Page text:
MARY REICHARD, HOST: Today is Tuesday, March 3rd. Good morning! This is The World and Everything in It from listener-supported WORLD Radio. I’m Mary Reichard.
NICK EICHER, HOST: And I’m Nick Eicher. WORLD Radio’s Kim Henderson attended a criminal trial recently. And she has some sober reflections on the experience.
KIM HENDERSON, COMMENTATOR: Last week in Magnolia, Mississippi, convicted killer Cory Godbolt got the death penalty. Four times.
It was a dramatic trial with sequestered jurors and 11 days of testimony. Sitting there among reporters, I had a notepad and a front-row seat to the proceedings. But the part I’ll remember most is what happened during the sentencing phase of this capital murder trial—the victim-impact statements.
That’s when family members who sit silent while others plead their case finally get a chance to speak. It’s when victims get a voice.
First up was a wife. She described her slain deputy husband as a singer who greeted each day with lines from “Oh, What a Beautiful Mornin’.” She said there’s a 13-year-old at her house who wishes he could hear his dad sing that again. Just once.
Backed by a big screen photo of the smiling uniformed deputy, her words stirred a young lawman at the end of my row to bow his head and weep.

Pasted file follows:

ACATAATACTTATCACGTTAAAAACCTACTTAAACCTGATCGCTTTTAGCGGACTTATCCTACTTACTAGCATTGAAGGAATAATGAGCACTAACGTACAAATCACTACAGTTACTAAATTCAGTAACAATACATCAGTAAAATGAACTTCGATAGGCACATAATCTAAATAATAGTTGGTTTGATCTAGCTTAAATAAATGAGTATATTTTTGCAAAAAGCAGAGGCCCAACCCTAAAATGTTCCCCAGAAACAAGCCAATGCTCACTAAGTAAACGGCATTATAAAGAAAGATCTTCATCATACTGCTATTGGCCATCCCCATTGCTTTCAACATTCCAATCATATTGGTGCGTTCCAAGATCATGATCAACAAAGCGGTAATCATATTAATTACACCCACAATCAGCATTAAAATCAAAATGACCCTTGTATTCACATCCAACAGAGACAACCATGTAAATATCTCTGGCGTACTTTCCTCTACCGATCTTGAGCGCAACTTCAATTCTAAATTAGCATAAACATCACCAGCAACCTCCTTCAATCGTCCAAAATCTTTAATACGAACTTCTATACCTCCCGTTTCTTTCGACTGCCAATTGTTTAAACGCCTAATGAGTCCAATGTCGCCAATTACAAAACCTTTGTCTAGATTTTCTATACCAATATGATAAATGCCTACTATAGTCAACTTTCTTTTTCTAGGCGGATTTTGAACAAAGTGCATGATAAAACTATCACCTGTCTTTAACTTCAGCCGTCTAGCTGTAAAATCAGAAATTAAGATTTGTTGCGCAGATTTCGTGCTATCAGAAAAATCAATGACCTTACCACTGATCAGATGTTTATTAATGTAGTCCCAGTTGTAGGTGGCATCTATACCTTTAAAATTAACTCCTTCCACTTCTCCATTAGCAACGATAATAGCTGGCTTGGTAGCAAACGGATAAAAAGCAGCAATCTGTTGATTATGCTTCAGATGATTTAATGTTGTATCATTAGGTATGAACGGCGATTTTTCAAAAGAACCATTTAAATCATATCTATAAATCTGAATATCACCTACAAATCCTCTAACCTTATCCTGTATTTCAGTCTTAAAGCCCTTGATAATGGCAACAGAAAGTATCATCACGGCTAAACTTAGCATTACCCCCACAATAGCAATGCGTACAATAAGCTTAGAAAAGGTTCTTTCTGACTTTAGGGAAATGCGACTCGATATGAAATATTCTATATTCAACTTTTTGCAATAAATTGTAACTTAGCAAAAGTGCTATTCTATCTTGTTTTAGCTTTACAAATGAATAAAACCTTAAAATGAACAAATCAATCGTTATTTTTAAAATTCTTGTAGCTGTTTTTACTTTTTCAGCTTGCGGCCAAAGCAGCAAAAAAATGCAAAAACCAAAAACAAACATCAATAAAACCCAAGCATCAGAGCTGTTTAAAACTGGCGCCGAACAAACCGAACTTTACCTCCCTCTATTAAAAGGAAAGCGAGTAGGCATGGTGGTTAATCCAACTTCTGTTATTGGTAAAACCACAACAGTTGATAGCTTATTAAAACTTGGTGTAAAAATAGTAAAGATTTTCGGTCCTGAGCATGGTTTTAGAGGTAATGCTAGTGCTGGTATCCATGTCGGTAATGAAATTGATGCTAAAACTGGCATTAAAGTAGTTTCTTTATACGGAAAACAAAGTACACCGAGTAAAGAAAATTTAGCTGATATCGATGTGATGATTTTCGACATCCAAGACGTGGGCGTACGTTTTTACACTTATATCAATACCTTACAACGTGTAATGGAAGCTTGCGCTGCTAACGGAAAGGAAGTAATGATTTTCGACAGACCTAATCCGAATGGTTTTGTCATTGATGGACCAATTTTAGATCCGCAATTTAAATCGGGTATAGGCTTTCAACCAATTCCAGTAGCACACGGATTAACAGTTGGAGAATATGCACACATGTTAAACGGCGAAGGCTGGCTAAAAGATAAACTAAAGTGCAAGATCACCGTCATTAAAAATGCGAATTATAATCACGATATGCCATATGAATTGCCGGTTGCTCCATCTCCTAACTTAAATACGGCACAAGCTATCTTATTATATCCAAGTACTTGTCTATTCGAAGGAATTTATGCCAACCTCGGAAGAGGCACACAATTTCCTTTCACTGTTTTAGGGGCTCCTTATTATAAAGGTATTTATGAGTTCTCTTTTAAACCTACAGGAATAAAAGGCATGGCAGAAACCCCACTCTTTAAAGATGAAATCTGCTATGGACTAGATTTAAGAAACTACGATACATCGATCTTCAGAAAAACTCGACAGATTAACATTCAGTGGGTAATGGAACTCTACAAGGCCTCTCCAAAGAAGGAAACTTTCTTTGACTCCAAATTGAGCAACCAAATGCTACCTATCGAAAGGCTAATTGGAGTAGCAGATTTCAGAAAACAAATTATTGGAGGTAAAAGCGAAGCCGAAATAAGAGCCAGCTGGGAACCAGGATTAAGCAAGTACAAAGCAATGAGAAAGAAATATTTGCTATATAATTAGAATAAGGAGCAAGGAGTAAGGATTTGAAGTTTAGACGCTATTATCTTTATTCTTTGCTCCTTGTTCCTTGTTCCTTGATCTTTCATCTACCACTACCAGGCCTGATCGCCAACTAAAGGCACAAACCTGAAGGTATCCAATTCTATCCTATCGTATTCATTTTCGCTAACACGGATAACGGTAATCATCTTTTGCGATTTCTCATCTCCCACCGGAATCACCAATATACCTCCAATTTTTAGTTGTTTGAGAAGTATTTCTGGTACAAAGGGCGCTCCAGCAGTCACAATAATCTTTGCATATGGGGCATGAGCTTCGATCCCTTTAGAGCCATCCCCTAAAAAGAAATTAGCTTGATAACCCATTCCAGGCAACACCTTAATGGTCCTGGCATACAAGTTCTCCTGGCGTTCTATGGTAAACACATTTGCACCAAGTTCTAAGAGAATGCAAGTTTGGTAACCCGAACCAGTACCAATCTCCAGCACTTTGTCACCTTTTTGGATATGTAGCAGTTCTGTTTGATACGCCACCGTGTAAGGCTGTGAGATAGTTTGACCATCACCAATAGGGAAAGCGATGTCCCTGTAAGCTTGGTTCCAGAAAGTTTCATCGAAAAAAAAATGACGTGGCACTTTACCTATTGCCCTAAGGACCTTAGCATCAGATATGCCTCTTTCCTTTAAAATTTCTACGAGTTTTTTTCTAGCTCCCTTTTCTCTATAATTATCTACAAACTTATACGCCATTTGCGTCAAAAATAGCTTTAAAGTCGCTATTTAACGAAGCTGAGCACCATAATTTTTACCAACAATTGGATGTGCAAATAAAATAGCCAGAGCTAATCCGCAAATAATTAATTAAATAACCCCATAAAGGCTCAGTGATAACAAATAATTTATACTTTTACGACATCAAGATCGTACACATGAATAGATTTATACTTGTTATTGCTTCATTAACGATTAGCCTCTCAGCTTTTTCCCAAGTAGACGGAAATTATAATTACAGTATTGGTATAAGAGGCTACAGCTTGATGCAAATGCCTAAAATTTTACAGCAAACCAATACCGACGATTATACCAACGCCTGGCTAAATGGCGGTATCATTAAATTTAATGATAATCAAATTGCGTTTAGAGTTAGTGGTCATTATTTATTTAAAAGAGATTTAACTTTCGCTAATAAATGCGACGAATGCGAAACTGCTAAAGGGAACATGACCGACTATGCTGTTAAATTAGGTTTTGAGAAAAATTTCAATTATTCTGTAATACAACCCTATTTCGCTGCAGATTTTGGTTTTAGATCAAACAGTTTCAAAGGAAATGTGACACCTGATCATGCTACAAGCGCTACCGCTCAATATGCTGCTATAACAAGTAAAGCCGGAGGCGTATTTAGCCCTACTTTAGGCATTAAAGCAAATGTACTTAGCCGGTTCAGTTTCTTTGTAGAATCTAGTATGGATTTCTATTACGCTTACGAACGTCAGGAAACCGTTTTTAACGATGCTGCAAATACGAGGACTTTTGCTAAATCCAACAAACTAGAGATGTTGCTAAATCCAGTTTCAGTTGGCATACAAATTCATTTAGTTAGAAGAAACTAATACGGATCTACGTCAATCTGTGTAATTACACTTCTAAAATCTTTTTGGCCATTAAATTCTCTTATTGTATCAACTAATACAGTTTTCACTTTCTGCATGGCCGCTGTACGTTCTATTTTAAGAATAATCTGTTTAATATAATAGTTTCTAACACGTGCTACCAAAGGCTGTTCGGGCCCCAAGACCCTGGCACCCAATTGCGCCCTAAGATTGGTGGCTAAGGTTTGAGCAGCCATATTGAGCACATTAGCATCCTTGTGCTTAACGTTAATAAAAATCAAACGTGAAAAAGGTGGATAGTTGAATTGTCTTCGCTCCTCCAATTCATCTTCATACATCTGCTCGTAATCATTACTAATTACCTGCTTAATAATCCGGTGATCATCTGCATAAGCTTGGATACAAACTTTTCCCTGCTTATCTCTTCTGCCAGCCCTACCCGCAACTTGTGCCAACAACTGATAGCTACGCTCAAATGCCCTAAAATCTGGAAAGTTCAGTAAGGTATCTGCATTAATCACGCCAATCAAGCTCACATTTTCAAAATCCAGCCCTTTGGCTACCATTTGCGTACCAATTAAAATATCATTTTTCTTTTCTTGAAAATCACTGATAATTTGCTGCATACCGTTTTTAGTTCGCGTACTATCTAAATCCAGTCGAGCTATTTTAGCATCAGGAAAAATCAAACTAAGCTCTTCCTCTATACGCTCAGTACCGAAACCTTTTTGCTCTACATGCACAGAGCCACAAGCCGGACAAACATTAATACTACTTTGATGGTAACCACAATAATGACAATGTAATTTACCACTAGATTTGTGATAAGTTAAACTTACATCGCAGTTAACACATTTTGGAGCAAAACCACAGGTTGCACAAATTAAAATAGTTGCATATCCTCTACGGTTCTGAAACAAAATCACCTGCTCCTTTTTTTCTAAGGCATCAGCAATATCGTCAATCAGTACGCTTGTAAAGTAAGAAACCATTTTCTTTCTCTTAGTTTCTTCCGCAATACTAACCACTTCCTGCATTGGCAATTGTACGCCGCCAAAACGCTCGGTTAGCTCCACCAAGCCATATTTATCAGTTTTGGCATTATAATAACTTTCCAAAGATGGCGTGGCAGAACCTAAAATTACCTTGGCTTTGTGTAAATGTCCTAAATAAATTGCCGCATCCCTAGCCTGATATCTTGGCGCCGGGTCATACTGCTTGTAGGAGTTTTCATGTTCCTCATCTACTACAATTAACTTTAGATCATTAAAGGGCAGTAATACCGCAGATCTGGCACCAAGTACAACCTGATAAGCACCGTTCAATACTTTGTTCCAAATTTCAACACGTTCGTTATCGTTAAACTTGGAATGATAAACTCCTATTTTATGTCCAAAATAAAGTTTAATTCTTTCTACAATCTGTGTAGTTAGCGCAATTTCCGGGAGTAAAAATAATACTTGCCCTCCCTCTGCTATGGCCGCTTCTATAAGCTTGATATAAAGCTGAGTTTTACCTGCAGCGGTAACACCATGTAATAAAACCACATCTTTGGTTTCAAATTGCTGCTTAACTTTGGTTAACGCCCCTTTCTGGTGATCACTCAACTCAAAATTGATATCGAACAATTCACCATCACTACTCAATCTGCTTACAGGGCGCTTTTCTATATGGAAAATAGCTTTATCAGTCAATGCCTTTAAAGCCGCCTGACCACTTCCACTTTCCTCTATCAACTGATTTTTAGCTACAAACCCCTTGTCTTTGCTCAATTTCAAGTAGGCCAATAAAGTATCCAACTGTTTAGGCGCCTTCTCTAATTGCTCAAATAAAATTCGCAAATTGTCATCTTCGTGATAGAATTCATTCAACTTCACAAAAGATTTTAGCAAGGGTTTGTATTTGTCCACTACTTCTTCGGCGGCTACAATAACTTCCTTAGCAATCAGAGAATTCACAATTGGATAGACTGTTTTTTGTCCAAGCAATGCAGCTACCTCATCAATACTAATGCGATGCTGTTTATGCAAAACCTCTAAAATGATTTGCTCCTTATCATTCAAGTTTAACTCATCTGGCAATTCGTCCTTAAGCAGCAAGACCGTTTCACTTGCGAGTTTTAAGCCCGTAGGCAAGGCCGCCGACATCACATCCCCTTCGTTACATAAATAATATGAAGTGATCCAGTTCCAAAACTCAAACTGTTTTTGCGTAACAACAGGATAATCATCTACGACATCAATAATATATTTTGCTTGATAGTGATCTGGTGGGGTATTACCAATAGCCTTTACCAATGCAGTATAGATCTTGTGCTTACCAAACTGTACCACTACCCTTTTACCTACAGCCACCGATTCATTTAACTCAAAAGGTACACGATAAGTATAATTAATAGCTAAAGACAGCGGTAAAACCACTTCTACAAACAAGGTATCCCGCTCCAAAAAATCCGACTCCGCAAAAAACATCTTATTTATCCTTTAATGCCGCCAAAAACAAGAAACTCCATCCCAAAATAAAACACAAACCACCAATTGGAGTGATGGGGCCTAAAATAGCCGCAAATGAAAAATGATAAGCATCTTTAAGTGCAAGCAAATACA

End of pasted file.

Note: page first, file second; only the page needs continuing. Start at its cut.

That wife was followed by her mother-in-law. This lady recalled how the deputy’s sister went through with her wedding just two days after her brother was buried. He was supposed to walk her down the aisle. And since he was an ordained minister, he was supposed to do the marrying part, too. The mother went on to say she’s had to move from the town where she was born, the town where she raised her children, to escape the memories.
Next, parents told about losing their 18-year-old son, a football player the college scouts were courting. His prom picture flashed across the screen while the dad told jurors that his family’s laughs don’t last as long now. He says some things they must accept, but they just don’t know how to yet.
The impact statements continued with a proud momma remembering an 11-year-old who danced and drew.
Then a grandmother who misses riding to church with her grandson told about him sounding out hard words in his Sunday School lesson.
And last on the stand was a young woman who could hardly talk for crying. She’s motherless and missing the encouraging texts she got each morning. “Now, I can’t call her,” she sobbed. “I can’t talk to her.”
So these brave family members summed up two-and-a-half years of pain in two hours. They tried to put into words the effects of what prosecutors called an “especially heinous, atrocious, and cruel crime.” In the process, they cried. They questioned. They lamented.
In fact, their victim-impact statements expressed the woes of a fallen world, much like the lines of a psalm of lament. The grief, the injustice, the confusion, the despair. But Biblical lament doesn’t stop there. It finds its way to God.
One of the family members at the trial expressed this to a “T” when she had her turn on the stand. She admitted she didn’t think could make it after her daughter’s murder. Then she told the courtroom she turned to Jesus, and He helped her.
May her impact statement bear much fruit.
For WORLD Radio, I’m Kim Henderson.